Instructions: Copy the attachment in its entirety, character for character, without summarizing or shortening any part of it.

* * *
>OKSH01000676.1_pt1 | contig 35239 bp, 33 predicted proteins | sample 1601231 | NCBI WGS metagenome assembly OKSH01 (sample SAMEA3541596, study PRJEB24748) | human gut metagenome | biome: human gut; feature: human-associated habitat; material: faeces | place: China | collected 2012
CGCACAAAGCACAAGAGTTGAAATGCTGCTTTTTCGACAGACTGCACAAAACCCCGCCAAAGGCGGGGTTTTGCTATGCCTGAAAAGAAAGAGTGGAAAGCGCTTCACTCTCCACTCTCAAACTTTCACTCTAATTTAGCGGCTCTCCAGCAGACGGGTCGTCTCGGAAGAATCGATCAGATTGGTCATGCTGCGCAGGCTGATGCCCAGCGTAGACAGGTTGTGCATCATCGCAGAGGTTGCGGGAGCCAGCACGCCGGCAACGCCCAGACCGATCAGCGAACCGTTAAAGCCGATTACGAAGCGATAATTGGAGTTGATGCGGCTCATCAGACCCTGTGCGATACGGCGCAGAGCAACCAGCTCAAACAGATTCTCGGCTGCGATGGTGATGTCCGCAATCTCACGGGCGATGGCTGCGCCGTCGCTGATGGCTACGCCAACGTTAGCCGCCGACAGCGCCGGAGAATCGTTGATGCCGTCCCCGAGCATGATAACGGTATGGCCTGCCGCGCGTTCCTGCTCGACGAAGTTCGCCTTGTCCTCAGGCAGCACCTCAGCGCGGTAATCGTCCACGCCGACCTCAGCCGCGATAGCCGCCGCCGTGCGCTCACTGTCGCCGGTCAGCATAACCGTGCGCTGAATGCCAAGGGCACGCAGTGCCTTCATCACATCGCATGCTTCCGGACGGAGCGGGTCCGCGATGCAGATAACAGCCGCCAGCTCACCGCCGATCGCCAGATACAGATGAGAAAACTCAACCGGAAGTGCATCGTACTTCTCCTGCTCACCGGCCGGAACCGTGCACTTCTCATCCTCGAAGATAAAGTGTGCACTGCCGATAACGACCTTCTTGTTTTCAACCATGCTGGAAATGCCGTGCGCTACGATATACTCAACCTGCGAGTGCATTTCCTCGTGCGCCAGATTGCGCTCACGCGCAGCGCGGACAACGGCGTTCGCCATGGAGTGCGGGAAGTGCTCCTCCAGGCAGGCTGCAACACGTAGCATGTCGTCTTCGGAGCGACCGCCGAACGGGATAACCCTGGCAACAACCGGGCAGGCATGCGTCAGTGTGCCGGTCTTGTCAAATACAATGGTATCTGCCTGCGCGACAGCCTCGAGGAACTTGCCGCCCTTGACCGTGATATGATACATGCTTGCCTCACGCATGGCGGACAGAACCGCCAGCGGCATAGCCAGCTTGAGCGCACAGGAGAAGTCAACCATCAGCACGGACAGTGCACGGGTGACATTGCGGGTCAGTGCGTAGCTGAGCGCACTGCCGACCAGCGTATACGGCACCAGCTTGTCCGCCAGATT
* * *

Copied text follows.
>OKSH01000676.1_pt1 | contig 35239 bp, 33 predicted proteins | sample 1601231 | NCBI WGS metagenome assembly OKSH01 (sample SAMEA3541596, study PRJEB24748) | human gut metagenome | biome: human gut; feature: human-associated habitat; material: faeces | place: China | collected 2012
CGCACAAAGCACAAGAGTTGAAATGCTGCTTTTTCGACAGACTGCACAAAACCCCGCCAAAGGCGGGGTTTTGCTATGCCTGAAAAGAAAGAGTGGAAAGCGCTTCACTCTCCACTCTCAAACTTTCACTCTAATTTAGCGGCTCTCCAGCAGACGGGTCGTCTCGGAAGAATCGATCAGATTGGTCATGCTGCGCAGGCTGATGCCCAGCGTAGACAGGTTGTGCATCATCGCAGAGGTTGCGGGAGCCAGCACGCCGGCAACGCCCAGACCGATCAGCGAACCGTTAAAGCCGATTACGAAGCGATAATTGGAGTTGATGCGGCTCATCAGACCCTGTGCGATACGGCGCAGAGCAACCAGCTCAAACAGATTCTCGGCTGCGATGGTGATGTCCGCAATCTCACGGGCGATGGCTGCGCCGTCGCTGATGGCTACGCCAACGTTAGCCGCCGACAGCGCCGGAGAATCGTTGATGCCGTCCCCGAGCATGATAACGGTATGGCCTGCCGCGCGTTCCTGCTCGACGAAGTTCGCCTTGTCCTCAGGCAGCACCTCAGCGCGGTAATCGTCCACGCCGACCTCAGCCGCGATAGCCGCCGCCGTGCGCTCACTGTCGCCGGTCAGCATAACCGTGCGCTGAATGCCAAGGGCACGCAGTGCCTTCATCACATCGCATGCTTCCGGACGGAGCGGGTCCGCGATGCAGATAACAGCCGCCAGCTCACCGCCGATCGCCAGATACAGATGAGAAAACTCAACCGGAAGTGCATCGTACTTCTCCTGCTCACCGGCCGGAACCGTGCACTTCTCATCCTCGAAGATAAAGTGTGCACTGCCGATAACGACCTTCTTGTTTTCAACCATGCTGGAAATGCCGTGCGCTACGATATACTCAACCTGCGAGTGCATTTCCTCGTGCGCCAGATTGCGCTCACGCGCAGCGCGGACAACGGCGTTCGCCATGGAGTGCGGGAAGTGCTCCTCCAGGCAGGCTGCAACACGTAGCATGTCGTCTTCGGAGCGACCGCCGAACGGGATAACCCTGGCAACAACCGGGCAGGCATGCGTCAGTGTGCCGGTCTTGTCAAATACAATGGTATCTGCCTGCGCGACAGCCTCGAGGAACTTGCCGCCCTTGACCGTGATATGATACATGCTTGCCTCACGCATGGCGGACAGAACCGCCAGCGGCATAGCCAGCTTGAGCGCACAGGAGAAGTCAACCATCAGCACGGACAGTGCACGGGTGACATTGCGGGTCAGTGCGTAGCTGAGCGCACTGCCGACCAGCGTATACGGCACCAGCTTGTCCGCCAGATT